Incidence
  • May occur at any age
  • Increasing incidence with increasing age, likely secondary to degenerative changes in the rotator cuff
  • Bone spurring of the acromion, which is associated with impingement syndrome, is 4 times more likely in patients >50 years old.
  • Internal impingement and secondary impingement from glenohumeral instability can cause shoulder pain in the younger patient (<40 years old), especially in overhead athletes (pitchers, tennis players, swimmers, etc.).
Prevalence
Very common
Risk Factors
  • Increasing age (>50 years)
  • Overhead athletics and occupations
  • Instability
  • Hooked acromion
  • Os acromiale (failure of the acromion to fuse after birth)
  • Trauma
Genetics
No known inheritance patterns
Etiology
  • The pinching of the subacromial soft tissues between the humeral head and coracoacromial arch is the primary cause of the inflammation.
    • Commonly seen in patients with a type III hooked acromion
    • In addition to a congenital type III hooked acromion, the hook may be secondary to calcification at the coracoacromial ligament from repetitive impingement.
    • Mild glenohumeral instability (acquired or congenital) can predispose patients to secondary and internal impingement.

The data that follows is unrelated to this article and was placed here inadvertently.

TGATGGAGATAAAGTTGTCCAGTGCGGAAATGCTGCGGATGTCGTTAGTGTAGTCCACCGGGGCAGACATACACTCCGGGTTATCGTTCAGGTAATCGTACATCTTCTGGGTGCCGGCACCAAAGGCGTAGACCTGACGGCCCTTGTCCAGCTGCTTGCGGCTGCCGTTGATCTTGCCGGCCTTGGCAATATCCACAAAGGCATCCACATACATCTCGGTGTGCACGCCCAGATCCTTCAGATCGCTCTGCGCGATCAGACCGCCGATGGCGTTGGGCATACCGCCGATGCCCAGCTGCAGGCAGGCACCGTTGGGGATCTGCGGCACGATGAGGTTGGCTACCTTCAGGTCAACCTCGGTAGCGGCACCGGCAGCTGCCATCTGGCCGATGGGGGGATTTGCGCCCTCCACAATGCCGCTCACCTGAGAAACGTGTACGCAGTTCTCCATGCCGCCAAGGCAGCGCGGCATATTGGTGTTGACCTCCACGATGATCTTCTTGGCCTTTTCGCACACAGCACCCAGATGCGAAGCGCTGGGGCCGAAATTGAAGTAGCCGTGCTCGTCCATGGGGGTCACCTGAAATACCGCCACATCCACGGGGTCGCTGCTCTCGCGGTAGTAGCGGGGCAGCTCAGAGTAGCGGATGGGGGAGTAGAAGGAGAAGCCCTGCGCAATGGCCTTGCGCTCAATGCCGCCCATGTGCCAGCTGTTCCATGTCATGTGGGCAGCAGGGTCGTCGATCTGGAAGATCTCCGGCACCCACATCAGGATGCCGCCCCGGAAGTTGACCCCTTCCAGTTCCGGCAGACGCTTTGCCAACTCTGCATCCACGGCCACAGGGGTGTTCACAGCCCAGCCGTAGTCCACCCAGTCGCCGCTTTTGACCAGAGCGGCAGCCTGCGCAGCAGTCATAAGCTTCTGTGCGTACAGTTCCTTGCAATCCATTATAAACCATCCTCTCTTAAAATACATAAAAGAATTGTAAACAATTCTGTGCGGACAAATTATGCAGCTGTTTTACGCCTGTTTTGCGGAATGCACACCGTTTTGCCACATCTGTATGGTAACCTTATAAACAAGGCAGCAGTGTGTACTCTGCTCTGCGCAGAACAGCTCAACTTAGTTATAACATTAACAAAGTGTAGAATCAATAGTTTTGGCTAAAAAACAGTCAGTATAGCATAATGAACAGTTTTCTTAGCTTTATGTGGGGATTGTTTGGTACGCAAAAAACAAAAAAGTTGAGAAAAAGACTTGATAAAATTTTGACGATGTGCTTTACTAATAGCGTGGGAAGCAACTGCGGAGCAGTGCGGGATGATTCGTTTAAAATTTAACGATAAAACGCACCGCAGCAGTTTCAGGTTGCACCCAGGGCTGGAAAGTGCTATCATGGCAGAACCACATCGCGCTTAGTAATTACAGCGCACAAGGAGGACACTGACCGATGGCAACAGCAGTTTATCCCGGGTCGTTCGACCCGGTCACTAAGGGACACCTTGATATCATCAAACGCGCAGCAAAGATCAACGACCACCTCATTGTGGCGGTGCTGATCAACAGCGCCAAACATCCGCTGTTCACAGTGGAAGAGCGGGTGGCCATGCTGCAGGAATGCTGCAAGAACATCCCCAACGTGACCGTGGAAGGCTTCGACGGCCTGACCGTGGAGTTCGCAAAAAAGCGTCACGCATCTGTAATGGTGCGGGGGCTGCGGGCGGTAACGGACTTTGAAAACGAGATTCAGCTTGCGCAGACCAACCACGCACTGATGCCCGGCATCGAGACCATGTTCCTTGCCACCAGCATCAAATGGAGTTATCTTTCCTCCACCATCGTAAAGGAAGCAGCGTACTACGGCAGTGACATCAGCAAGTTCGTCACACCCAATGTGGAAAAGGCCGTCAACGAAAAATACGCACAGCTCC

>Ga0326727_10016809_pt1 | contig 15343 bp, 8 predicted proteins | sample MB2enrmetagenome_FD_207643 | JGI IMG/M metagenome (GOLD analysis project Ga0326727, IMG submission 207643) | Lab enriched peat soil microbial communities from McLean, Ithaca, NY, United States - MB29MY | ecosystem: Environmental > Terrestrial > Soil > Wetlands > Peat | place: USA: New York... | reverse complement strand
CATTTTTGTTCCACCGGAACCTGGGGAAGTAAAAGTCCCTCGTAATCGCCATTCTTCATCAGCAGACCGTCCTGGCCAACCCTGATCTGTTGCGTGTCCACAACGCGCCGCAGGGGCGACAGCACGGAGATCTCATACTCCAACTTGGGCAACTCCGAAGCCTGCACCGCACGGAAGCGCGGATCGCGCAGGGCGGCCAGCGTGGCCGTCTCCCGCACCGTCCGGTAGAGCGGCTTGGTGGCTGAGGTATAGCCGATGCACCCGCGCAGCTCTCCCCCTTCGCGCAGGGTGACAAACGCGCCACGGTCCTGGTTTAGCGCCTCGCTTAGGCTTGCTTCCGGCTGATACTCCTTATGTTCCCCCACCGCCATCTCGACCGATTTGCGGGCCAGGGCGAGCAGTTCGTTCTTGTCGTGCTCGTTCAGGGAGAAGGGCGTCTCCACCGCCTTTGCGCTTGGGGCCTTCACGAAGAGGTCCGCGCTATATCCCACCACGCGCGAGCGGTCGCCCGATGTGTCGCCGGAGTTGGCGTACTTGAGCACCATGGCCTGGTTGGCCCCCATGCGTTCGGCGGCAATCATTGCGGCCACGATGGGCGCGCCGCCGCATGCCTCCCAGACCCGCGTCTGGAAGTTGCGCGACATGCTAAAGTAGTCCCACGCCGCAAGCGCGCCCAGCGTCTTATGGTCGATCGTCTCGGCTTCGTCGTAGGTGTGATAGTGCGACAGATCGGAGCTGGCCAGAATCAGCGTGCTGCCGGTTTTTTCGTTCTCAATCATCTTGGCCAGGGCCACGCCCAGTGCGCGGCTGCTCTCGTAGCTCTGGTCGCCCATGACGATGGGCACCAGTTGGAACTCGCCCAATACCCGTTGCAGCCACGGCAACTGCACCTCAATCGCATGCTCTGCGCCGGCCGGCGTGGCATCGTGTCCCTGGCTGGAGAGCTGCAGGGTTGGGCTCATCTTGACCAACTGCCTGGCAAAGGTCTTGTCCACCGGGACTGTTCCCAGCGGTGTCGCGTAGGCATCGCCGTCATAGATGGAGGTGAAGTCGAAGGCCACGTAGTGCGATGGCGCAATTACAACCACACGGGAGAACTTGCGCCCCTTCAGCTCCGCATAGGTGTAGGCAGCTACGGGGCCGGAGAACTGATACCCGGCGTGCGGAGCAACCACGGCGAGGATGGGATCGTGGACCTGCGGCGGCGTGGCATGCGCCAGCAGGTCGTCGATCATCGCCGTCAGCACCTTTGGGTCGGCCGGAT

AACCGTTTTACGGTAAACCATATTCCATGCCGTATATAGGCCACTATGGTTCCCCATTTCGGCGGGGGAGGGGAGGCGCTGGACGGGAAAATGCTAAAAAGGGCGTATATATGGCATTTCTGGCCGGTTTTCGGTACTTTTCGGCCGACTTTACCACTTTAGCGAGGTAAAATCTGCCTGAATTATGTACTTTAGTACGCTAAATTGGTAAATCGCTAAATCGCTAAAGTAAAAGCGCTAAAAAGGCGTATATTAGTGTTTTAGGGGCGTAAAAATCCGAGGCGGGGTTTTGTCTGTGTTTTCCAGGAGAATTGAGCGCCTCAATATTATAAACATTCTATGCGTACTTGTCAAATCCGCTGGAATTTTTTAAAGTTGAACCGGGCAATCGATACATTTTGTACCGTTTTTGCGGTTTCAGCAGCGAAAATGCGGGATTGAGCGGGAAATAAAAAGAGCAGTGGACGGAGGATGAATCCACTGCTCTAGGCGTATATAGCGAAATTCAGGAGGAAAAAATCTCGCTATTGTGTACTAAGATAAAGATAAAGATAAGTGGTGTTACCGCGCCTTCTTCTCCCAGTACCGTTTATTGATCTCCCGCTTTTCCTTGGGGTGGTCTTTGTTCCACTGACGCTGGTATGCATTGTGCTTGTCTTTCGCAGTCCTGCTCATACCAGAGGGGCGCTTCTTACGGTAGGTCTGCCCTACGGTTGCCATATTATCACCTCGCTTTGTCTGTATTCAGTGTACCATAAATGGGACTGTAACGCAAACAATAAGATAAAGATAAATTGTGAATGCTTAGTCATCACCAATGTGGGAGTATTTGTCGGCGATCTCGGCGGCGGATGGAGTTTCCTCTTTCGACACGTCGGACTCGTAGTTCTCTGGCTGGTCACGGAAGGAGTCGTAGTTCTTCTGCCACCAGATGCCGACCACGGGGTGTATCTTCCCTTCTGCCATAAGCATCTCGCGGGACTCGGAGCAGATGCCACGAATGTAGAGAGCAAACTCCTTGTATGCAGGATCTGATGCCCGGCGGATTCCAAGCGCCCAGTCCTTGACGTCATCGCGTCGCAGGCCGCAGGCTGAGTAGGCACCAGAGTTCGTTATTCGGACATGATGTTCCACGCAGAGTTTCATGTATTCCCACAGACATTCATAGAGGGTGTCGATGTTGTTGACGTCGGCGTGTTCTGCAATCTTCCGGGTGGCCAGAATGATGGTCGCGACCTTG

• Overhead activities: Athletics and occupations that require overhead activities (electricians, builders, shelf stockers, etc.)
    • Rotator cuff dysfunction or weak cuff muscles allow superior migration of the humeral head, narrowing the subacromial space with overhead activities.
Associated Conditions
  • Rotator cuff tears (partial thickness and the continuum to full thickness)
  • Calcific tendinitis:
    • Calcification in rotator cuff tendons from unknown cause
    • Typically undergoes spontaneous resorption and healing with time
    • Acutely painful during calcium resorption
  • Biceps tendinitis:
    • Inflammation of the tendon of the long head on the biceps
    • Incidence increases with rotator cuff disease.
  • AC arthritis:
    • Pain at the AC joint
  • Adhesive capsulitis:
    • Stiff shoulder secondary to capsular fibrosis
  • Labral tears:
    • SLAP tears are common in overhead athletes with internal impingement and in patients with rotator cuff tears
Diagnosis
Signs and Symptoms
Pain with overhead activity of the arm
History
History of pain with overhead activities (combing hair, putting dishes away, etc.)
Physical Exam
  • Tenderness to palpation over anterior and lateral acromion and rotator cuff
  • Positive Hawkins sign: Pain with passive flexion and internal rotation